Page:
Immediately before General Synod, news broke that Sydney Anglican schools were furious that the Diocese of Sydney now requires new principals and directors of its school boards to sign a document affirming an exclusive belief in heterosexual marriage. For our Anglican schools and for our youth, diversity is good news.
ANGLICAN SCHOOLS AUSTRALIA: CEO’S ADDRESS
President and Members of General Synod, my name is Peter Laurence and I’m the CEO of Anglican Schools Australia, or ASA as we’re known. ASA is a Network of General Synod. Our membership comprises the almost 160 Anglican schools in every state, the ACT and a number in New Zealand. I thank the Primate for his invitation to be here.
ASA member schools educate some 165,000 students and employ some 30,000 staff. 25% of independent school students across Australia are enrolled in Anglican schools, over double the number of any other non-government schools grouping other than those in Catholic schools. Many of you here today sit on an Anglican school governing board or council.
One of the stated purposes in our Constitution is to report to General Synod on major matters discussed by Anglican schools.
General Synod is currently debating matters of marriage, human sexuality and same-sex relationships. ASA wishes to bring to the debate the voice of Anglican schools.
Not for a minute do I believe there’s one voice – I’ve been an Anglican all my life and I’m a realist! Just as there’s division of opinion on matters of faith and practice across and within dioceses, and well reflected in debate at this General Synod, our schools reflect the diversity of the communities which they serve – indeed the diversity of multi-cultural and multi-faith Australia in 2022.
How might we know what issues are important to young people today? One way is through the Mission Australia Youth Survey. Mission Australia is a national Christian charity motivated by a shared vision of an Australia where everyone has a safe home and can thrive.
The Mission Australia Youth Survey is the largest annual survey of young people in Australia. Now in its 20th year, the Youth Survey aims to identify the values, aspirations and issues of concern to young people. In 2021, over 20,000 young people in Australia aged 15-19 years participated in the Youth Survey.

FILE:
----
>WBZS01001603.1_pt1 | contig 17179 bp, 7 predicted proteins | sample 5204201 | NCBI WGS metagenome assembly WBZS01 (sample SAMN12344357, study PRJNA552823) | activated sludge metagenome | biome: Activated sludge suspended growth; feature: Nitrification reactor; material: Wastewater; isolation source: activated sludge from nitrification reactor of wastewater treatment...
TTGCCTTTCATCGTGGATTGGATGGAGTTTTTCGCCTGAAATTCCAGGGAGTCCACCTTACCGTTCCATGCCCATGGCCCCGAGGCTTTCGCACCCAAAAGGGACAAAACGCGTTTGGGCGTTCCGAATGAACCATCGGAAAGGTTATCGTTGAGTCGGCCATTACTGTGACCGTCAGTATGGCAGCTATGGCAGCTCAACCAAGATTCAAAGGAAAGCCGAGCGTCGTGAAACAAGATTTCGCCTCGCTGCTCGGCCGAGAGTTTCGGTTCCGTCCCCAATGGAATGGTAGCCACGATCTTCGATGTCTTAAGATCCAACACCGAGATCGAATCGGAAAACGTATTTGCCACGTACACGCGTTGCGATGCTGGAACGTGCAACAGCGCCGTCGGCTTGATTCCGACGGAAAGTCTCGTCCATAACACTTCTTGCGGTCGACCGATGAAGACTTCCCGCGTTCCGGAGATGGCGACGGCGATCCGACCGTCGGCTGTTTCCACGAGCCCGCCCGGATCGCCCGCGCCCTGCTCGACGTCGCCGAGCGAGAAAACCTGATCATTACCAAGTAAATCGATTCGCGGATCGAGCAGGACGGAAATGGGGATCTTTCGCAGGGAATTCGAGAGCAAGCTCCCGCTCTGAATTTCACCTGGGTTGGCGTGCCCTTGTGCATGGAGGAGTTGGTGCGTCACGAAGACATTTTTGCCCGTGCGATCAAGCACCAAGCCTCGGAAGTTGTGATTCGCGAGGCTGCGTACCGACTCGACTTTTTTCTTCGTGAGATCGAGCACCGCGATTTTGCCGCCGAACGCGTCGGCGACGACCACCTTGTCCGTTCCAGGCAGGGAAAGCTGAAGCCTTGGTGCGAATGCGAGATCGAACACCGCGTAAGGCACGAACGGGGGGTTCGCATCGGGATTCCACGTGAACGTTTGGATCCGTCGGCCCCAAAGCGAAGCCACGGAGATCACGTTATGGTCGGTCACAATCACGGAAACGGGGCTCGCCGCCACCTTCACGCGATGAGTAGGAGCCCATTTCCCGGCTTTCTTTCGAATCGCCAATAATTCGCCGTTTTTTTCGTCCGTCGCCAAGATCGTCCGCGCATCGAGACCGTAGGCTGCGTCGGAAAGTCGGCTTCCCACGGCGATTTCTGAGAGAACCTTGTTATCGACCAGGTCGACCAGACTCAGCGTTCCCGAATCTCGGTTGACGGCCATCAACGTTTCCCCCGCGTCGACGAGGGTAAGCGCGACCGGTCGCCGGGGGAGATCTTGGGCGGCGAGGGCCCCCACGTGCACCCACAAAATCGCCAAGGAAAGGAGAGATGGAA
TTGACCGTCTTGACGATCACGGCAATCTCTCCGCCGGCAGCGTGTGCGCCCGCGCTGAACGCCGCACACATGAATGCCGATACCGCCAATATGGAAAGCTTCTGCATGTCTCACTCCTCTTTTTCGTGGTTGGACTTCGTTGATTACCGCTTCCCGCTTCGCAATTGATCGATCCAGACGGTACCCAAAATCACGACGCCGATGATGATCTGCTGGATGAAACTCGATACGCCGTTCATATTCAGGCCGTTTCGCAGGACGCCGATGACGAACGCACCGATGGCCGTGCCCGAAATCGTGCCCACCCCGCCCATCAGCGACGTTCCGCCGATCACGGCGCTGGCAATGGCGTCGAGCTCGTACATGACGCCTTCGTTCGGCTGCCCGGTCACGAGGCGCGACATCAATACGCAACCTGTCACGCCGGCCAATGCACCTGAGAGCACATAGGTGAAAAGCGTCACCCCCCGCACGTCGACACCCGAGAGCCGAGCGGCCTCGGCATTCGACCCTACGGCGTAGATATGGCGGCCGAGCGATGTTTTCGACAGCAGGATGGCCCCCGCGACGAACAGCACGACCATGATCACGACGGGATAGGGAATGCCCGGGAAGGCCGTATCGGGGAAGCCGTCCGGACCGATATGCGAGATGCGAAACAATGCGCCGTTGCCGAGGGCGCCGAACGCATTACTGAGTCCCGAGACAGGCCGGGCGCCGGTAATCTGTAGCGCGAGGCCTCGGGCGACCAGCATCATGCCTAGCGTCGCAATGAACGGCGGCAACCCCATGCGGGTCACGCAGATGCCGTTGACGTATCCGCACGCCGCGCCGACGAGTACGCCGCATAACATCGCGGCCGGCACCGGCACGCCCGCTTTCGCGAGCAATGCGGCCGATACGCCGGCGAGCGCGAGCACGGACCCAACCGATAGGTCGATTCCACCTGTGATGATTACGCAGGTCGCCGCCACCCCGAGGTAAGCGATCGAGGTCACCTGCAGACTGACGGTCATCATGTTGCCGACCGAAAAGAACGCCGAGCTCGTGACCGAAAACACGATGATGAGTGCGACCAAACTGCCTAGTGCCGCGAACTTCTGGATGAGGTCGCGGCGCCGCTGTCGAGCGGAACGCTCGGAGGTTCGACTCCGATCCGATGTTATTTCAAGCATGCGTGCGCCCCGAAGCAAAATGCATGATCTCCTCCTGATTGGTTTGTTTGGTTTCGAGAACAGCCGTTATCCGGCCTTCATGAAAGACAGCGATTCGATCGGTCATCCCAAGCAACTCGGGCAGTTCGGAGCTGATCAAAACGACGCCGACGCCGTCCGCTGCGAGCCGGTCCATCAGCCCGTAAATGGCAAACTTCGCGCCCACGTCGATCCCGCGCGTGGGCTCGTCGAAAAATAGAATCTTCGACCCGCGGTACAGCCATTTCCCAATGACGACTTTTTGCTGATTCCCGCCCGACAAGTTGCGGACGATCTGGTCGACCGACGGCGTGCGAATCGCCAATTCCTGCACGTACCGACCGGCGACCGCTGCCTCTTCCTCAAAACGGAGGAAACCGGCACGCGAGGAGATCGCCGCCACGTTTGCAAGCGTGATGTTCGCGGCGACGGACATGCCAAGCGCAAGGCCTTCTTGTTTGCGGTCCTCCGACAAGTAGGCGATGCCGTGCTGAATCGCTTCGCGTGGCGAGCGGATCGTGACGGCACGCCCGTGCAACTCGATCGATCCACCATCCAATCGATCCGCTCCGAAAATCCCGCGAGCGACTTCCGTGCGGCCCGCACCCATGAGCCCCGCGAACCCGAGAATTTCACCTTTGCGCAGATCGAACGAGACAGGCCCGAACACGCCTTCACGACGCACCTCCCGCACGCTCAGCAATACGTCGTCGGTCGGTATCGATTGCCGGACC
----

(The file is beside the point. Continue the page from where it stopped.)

These 20,000+ young people nominated COVID-19, the environment and equity & discrimination as the key issues that Australia needs to address…in that order, they are the key issues of important to them…TO THEM.
Of note, the 2020 survey listed equity & discrimination as no. 1, COVID-19 as number two and mental health as number 3.
Noting COVID-19 has sat at the forefront of all our minds these past two years, young people are deeply concerned about issues of equity and discrimination, and mental health. The three top reasons given by youth in the survey for unfair treatment this past year were ‘gender’, ‘mental health’ and ‘race or cultural background’. How will your decisions this week help address this issues of concern, or indeed compound them for the youth in our schools? How might they open doors for School Chaplains and teachers to conversations about Jesus, or drive them away?
The 2021 survey showed that higher proportions of gender diverse young people reported being unfairly treated – some 70% of gender diverse youth, against 38% of those who identified as female and 25% as male.
The CEO of Mission Australia James Toomey says that with equity and discrimination identified as an important national issue by our young people, it’s gravely concerning that more than one third of those surveyed had been unfairly treated in the past year.
Health and wellbeing issues were also highlighted in the 2021 survey. It showed young people remain very aware of their own mental health.